KEYWORDS
Show / Hide HTML Content

# INTRODUCTION

Biomass has come into focus as a potential source of renewable energy due to the increasing demand of energy, depleting fossil fuel reserves and growing environmental sustainability concerns (Titiloye et al., 2013). Recently, researchers have also began exploring the performance and environmental impact mitigation of biofuels in practical use (Dhinesh and Annamalai, 2018; Nanthagopal et al., 2019; Vigneswaran et al., 2018). Biomass can be converted into useful forms of energy via different novel thermochemical and biochemical conversion techniques (Collard and Blin, 2014; Isahak et al., 2012; Jahirul et al., 2012; Lim et al., 2012; Panwar et al., 2012; Sharma et al., 2015). The energy is in the form of bio-fuels which has multiple applications. Thermochemical methods includes direct combustion, steam reforming, pyrolysis and gasification while biochemical methods includes the anaerobic digestion and fermentation processes (Isahak et al., 2012; Jahirul et al., 2012; Lim et al., 2012; Panwar et al., 2012). Pyrolysis is a very popular technique utilised in the recovery of energy from biomass residues and is the focus of this research work.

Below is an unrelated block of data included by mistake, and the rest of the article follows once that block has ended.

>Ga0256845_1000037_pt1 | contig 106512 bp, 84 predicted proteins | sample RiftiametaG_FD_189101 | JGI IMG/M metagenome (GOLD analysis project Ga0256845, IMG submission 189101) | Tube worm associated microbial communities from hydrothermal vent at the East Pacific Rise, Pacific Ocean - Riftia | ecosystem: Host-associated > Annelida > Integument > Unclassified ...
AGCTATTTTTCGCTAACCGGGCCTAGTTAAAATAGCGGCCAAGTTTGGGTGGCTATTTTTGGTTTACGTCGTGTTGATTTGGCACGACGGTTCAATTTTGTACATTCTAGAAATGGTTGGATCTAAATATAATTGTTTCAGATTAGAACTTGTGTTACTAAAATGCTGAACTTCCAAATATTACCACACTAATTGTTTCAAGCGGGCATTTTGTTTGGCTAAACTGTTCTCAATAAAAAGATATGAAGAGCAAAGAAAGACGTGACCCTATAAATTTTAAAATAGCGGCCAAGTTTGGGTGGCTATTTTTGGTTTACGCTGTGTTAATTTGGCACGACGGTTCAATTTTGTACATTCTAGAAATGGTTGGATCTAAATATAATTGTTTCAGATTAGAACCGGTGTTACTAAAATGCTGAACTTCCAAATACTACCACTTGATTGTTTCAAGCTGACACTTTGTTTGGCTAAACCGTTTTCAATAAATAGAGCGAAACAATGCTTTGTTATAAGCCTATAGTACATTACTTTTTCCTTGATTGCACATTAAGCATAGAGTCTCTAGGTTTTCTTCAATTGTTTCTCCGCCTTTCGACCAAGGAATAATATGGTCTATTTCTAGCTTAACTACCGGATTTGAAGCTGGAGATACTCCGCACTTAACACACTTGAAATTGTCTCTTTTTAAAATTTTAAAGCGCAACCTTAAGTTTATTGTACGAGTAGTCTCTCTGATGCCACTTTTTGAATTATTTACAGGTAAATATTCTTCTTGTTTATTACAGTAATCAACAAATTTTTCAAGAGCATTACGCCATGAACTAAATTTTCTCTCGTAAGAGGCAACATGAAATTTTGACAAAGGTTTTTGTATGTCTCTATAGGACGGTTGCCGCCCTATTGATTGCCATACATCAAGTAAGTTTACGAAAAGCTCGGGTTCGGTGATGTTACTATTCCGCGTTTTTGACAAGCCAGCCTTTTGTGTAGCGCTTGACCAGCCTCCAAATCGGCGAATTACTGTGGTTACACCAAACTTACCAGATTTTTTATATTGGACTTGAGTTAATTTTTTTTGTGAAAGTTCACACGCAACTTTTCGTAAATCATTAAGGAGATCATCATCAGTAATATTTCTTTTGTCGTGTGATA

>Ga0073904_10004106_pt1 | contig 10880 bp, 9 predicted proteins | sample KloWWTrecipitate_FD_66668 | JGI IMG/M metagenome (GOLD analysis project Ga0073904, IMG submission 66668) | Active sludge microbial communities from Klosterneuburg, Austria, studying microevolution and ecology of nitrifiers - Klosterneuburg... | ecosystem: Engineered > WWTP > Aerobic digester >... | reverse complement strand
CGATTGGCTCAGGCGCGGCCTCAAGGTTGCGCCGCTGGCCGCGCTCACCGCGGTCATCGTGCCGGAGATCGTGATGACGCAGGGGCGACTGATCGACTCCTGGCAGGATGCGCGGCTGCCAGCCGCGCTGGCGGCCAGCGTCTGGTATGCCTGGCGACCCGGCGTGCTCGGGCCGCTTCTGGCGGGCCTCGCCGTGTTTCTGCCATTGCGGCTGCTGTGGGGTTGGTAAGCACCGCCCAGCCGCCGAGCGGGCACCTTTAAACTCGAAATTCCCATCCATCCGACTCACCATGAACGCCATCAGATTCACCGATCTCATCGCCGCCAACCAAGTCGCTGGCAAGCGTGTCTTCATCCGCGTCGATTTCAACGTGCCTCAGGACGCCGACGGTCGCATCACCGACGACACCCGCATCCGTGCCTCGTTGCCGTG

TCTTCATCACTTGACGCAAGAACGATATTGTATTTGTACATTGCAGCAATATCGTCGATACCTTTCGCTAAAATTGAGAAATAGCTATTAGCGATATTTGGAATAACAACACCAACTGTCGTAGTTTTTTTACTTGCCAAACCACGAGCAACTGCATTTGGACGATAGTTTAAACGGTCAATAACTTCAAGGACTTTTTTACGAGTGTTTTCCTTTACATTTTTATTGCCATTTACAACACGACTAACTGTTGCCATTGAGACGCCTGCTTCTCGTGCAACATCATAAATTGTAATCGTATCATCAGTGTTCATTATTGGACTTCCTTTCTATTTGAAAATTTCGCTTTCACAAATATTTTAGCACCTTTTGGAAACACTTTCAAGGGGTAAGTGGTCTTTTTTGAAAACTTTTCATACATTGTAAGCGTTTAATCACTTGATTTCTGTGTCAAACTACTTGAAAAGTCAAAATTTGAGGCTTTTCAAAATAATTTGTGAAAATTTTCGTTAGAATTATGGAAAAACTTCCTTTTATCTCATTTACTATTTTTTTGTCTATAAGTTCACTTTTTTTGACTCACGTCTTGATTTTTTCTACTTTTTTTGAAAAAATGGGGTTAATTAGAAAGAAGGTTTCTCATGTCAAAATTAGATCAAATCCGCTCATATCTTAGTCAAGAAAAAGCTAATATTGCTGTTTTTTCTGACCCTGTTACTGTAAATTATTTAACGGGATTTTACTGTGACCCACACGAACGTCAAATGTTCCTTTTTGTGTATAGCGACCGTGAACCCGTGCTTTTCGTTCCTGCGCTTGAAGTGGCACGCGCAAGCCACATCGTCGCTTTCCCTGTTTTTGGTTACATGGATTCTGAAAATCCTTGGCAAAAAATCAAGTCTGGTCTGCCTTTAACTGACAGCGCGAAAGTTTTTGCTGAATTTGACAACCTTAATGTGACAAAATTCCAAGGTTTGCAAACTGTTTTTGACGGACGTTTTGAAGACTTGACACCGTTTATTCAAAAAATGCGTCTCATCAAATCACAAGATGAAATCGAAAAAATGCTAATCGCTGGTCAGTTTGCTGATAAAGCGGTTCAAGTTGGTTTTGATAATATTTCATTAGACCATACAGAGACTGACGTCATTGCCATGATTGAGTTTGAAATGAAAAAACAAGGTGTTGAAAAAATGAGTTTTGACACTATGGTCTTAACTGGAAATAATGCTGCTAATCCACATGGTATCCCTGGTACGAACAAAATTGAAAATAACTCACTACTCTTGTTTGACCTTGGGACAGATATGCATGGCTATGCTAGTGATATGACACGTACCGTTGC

Rice is one of the major agricultural products of tropical West Africa and Nigeria in particular. It is a monocotyledonous plant of the genus Oryza and it consists of two cultivated species and 21 wild species (Lim et al., 2012). The cultivated species, Oryza sativa and Oryza glaberrism originate from Asia and Africa, respectively. Oryza sativa has superior yield and milling quality and is commercially grown in 112 countries from all continents. On the other hand, Oryza glaberrism is a semi-aquatic plant which is only grown in the West Africa region (Lim et al., 2012). The by-product from the milling of rice is the husk. It is currently being disposed in Nigeria by incineration. Rice husk biomass is a rich feedstock for energy recovery processes (Quispe et al., 2017) and it is readily available especially in most west African countries (Mansaray and Ghaly, 1997). The nature and yield of the pyrolysis products has been shown to be dependent on the distribution of hemicellulose, cellulose and lignin in the biomass (Gani and Naruse, 2007; Qu et al., 2011) and several studies over the years have attempted to get a better understanding on rice husk pyrolysis yield as a function of product composition.